Doorstep Arts’ Victorian premiere of Dogfight was in full production mode this week ahead of tonight’s official opening performance. Apart from the lessons I’ve learnt working on such a complex piece under the direction of a fantastic creative team, this rehearsal process has continued to teach me many lessons:
- The rehearsal room in the ‘real world’ hardly seems far removed from my time at drama school. It’s all about creative offers and a sense of collaboration to explore and detail every moment of the piece.
- Speaking of drama school, I’ve realised that I may have placed too much importance on the development of my singing technique over my spoken voice technique. All of this marine shouting and bravado has forced me to quickly identify that using support in your dialogue is just as crucial to not making your vocal chords bleed.
- I don’t look nearly tough enough to rock a shaved head outside of the rehearsal room.
- I don’t think I even look tough enough in the rehearsal room.
- In scenes of heightened emotion, make sure you keep your wits about you. Spoiler alert: There’s a scene in which I undo my fly as I attempt to rape someone. One particular rehearsal, I was wearing pants that didn’t have a fly. With adrenaline surging through me, I stuck my hand down my pants and cupped my man-bits. Except instead of grabbing them over my underwear, my hand accidentally slipped underneath my underwear, and I pulled my balls out of my pants, putting them on display for everyone watching.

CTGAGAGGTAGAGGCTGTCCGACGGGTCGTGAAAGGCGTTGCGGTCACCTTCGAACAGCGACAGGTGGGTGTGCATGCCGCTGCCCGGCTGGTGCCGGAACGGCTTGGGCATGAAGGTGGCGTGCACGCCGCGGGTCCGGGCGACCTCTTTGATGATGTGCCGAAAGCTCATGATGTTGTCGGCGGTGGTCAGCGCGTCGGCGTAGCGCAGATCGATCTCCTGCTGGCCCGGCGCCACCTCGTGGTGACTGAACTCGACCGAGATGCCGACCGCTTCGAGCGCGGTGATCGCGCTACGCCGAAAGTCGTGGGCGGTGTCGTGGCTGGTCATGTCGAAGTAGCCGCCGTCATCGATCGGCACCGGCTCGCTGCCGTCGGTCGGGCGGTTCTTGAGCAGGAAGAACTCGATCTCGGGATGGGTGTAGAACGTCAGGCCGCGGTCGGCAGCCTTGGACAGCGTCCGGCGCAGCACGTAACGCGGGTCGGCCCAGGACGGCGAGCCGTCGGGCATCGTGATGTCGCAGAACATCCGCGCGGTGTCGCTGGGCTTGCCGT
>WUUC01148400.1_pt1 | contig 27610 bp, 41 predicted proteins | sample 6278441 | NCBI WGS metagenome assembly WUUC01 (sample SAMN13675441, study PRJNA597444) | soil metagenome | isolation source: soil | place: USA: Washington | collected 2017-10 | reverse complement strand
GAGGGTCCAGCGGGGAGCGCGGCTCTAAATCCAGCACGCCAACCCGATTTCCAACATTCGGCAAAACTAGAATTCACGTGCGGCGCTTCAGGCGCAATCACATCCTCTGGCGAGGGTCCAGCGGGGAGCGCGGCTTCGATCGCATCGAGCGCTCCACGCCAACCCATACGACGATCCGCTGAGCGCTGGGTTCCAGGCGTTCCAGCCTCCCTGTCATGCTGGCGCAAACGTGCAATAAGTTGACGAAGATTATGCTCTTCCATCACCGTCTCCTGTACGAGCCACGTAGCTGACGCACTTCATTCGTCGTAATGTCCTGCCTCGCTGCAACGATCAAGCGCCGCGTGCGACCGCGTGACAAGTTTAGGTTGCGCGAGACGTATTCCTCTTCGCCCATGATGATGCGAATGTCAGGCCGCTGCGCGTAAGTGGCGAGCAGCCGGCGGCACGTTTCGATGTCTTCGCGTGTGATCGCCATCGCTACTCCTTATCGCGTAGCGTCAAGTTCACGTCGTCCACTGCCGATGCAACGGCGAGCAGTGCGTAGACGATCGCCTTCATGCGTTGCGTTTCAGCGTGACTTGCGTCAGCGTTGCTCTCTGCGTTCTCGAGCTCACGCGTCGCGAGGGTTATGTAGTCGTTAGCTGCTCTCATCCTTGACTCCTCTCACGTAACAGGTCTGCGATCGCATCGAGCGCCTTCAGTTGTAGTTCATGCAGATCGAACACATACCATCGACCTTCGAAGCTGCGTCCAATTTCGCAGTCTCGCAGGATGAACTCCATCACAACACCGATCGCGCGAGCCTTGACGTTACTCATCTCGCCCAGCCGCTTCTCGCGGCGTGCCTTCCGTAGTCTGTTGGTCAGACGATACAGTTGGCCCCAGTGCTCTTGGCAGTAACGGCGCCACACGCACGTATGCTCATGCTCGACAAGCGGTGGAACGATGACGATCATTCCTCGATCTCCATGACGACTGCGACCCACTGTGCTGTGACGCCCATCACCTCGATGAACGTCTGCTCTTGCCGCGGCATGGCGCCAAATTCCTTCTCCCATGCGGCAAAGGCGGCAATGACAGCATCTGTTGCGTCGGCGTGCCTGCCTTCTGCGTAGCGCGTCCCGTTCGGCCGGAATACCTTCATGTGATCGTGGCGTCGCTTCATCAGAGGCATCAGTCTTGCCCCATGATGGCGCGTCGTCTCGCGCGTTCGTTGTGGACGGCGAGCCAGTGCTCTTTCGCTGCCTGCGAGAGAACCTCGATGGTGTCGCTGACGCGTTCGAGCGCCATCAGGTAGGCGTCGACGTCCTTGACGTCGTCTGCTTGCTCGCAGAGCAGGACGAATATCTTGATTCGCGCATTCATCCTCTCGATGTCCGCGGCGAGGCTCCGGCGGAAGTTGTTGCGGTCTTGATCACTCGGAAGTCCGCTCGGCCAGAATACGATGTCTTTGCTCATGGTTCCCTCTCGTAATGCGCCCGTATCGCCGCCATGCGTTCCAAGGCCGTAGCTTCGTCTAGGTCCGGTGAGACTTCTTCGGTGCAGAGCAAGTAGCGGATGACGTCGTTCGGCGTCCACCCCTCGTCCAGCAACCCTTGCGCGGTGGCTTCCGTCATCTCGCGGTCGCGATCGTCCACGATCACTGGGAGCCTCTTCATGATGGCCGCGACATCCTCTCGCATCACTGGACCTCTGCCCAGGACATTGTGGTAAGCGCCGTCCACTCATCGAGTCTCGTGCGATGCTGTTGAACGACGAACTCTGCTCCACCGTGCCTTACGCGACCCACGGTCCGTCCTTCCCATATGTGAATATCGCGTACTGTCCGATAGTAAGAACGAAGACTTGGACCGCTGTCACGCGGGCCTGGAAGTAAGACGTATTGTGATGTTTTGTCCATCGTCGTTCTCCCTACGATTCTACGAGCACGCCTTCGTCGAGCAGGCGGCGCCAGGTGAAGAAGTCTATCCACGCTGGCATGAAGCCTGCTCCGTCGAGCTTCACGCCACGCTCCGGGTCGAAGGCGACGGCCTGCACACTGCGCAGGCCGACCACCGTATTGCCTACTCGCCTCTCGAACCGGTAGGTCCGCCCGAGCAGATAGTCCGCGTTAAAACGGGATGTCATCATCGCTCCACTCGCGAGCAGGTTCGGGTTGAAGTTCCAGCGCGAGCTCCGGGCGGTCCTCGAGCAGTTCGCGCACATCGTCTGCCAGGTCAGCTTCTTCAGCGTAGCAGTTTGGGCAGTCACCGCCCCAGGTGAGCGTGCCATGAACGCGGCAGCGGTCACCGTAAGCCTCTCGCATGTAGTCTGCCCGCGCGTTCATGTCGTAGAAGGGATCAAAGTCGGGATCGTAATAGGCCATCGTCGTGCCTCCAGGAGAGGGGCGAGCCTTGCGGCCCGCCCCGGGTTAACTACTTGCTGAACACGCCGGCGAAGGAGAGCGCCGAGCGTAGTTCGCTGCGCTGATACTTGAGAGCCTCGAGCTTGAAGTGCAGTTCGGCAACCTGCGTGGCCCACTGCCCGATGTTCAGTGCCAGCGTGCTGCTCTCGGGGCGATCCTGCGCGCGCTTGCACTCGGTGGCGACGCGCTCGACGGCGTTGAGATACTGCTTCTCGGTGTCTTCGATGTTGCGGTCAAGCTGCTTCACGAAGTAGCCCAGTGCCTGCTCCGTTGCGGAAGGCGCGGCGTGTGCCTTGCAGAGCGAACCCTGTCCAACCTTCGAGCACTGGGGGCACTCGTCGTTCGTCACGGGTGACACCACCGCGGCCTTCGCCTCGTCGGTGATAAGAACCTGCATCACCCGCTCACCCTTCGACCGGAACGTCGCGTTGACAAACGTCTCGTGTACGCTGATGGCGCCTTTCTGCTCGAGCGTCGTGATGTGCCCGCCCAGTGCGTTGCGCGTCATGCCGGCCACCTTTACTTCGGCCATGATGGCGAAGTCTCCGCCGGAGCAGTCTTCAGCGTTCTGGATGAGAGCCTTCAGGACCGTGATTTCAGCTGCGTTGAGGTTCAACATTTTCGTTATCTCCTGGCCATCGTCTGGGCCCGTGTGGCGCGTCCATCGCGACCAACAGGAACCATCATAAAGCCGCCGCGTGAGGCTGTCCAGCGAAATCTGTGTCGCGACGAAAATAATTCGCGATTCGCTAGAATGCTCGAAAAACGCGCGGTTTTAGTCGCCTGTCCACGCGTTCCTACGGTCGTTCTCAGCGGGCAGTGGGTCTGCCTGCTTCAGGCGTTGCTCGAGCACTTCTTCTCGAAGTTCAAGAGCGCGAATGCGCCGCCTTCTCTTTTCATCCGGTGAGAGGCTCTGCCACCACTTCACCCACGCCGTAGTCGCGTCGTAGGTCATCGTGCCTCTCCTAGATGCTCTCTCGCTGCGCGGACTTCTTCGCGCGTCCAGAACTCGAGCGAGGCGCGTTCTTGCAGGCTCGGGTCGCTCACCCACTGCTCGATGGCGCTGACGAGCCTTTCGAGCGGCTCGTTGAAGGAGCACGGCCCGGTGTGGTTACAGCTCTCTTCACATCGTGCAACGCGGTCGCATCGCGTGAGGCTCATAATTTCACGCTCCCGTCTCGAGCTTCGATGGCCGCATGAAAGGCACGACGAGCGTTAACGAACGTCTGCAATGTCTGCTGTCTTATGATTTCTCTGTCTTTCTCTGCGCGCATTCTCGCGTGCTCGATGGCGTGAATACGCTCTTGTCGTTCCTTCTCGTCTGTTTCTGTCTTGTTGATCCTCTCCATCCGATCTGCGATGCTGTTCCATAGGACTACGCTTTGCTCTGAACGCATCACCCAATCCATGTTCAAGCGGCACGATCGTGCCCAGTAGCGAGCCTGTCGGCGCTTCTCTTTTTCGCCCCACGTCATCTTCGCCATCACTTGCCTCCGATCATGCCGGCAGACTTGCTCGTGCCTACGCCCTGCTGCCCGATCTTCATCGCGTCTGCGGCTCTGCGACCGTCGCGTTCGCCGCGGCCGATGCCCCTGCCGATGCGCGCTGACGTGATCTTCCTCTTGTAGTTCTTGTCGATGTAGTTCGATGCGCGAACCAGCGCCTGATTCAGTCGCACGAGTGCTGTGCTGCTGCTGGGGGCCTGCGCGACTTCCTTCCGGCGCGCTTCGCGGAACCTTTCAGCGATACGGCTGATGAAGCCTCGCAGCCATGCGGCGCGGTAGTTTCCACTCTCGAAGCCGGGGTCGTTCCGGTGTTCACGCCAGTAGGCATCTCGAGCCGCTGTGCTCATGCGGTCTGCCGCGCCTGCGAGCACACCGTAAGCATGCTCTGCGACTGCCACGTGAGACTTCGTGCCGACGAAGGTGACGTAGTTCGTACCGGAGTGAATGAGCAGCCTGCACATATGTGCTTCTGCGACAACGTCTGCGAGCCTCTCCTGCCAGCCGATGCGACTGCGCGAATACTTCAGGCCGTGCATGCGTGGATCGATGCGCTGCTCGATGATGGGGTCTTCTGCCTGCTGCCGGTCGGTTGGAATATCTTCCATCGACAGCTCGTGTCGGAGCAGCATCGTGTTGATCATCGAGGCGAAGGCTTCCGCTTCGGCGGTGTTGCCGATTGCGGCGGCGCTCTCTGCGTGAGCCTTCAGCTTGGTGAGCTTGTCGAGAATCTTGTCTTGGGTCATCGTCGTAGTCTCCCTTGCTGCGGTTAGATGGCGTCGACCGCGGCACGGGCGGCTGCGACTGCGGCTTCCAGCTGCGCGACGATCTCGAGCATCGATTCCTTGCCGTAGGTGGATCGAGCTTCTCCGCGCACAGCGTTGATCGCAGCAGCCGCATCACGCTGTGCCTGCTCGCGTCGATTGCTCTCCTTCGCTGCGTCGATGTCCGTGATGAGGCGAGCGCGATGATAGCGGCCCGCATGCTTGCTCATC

- Every piece of movement/dance has to be justified as your character and through an acting perspective
- (Warning: SYA-I’m-about-to-take-myself-too-seriously spiel ahead) Working with such a phenomenal group of actors really just reinforces the fact that acting is reacting, and if the people you’re working opposite give you such great offers, your job becomes pretty bloody easy.
While the show really explores themes of compassion, connection and humanity against the backdrop of a 1963 America on the verge of the Vietnam War, the basic premise of the show centres around a real military tradition. In order to strip themselves of any human compassion on their last night in America before deployment, the marines would each put in a sum of money for a party, and whoever was able to bring the ugliest date would win the pot; the Dogfight. So this week, I’m sharing my coffee with the rest of the cast, as I ask them the question:
‘Why would you win the Dogfight?’
Daniel Cosgrove – Stephens
“Because I have a face like a dropped meat pie”
Jaclyn DeVincentis – Marcy
“Two words – side profile.”
Olivia Charalambous – Rose
“I’m legally two inches off being a dwarf, and that scares people apparently”
James Coley – Fector
“You can’t tell where my eyebrows end and the hair on my head starts”
Alex Woodward – Eddie
“Because when I was in Grade 5 I went to the school fete and thought it’d be fun to go on the jumping castle. Because jumping castles are fun, right? Yeah they are. But then someone double bounces you as you’re doing a front flip, so instead of flipping, your nose ends up going directly into your knee and you end up having a nose at a right angle to your face. So I had to have it straightened twice and it’s still bent.
So that’s why I would win the Dogfight. Plus copious other things I’m not going to point out to the readers of aussietheatre…”
Hannah McInerney – Chippy
“My Jewish nose and my cackle laugh”
Sally Bourne – Mama
“After 38 years in Musical Theatre in Australia and London, my dog doesn’t need to fight anymore. Those years of belting have taken their toll. I’m a definite winner!”
Zoy Frangos – Boland
“It’s 1963. I’m a Greek with Aboriginal heritage.”
Jack Van Staveren – Gibbs
“Excuse me? Umm, rude.”
Tim Carney – Lounge Singer
“For being a short little red head kid with subby fingers and hair everywhere”
“Cause Mumma didn’t raise no loser.”
To come and see this self-deprecating but incredibly talented group of people in the flesh, book your tickets to Dogfight now.
Venue: Chapel Off Chapel, 12 Little Chapel St, Prahran VIC
Dates: Thursday 5 May – Sunday 15 May
Time: 8pm Tue-Sat, 5pm Sun
Tickets: $44.90 – $49.90 plus credit card fees